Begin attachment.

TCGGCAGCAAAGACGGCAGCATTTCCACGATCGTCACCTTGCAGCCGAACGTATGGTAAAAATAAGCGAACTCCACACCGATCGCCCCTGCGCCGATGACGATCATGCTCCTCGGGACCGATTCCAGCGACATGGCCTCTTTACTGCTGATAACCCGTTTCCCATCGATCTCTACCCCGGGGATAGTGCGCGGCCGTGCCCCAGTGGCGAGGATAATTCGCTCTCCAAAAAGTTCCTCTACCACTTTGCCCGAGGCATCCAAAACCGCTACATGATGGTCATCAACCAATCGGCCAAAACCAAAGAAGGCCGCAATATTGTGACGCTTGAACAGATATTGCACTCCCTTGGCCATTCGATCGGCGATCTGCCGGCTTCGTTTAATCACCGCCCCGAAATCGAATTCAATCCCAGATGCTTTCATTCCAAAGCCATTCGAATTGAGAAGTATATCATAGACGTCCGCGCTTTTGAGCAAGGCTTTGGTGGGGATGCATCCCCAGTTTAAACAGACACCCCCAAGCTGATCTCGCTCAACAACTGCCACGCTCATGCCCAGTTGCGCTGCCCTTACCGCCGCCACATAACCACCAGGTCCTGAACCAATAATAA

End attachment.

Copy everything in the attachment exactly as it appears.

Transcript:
TCGGCAGCAAAGACGGCAGCATTTCCACGATCGTCACCTTGCAGCCGAACGTATGGTAAAAATAAGCGAACTCCACACCGATCGCCCCTGCGCCGATGACGATCATGCTCCTCGGGACCGATTCCAGCGACATGGCCTCTTTACTGCTGATAACCCGTTTCCCATCGATCTCTACCCCGGGGATAGTGCGCGGCCGTGCCCCAGTGGCGAGGATAATTCGCTCTCCAAAAAGTTCCTCTACCACTTTGCCCGAGGCATCCAAAACCGCTACATGATGGTCATCAACCAATCGGCCAAAACCAAAGAAGGCCGCAATATTGTGACGCTTGAACAGATATTGCACTCCCTTGGCCATTCGATCGGCGATCTGCCGGCTTCGTTTAATCACCGCCCCGAAATCGAATTCAATCCCAGATGCTTTCATTCCAAAGCCATTCGAATTGAGAAGTATATCATAGACGTCCGCGCTTTTGAGCAAGGCTTTGGTGGGGATGCATCCCCAGTTTAAACAGACACCCCCAAGCTGATCTCGCTCAACAACTGCCACGCTCATGCCCAGTTGCGCTGCCCTTACCGCCGCCACATAACCACCAGGTCCTGAACCAATAATAA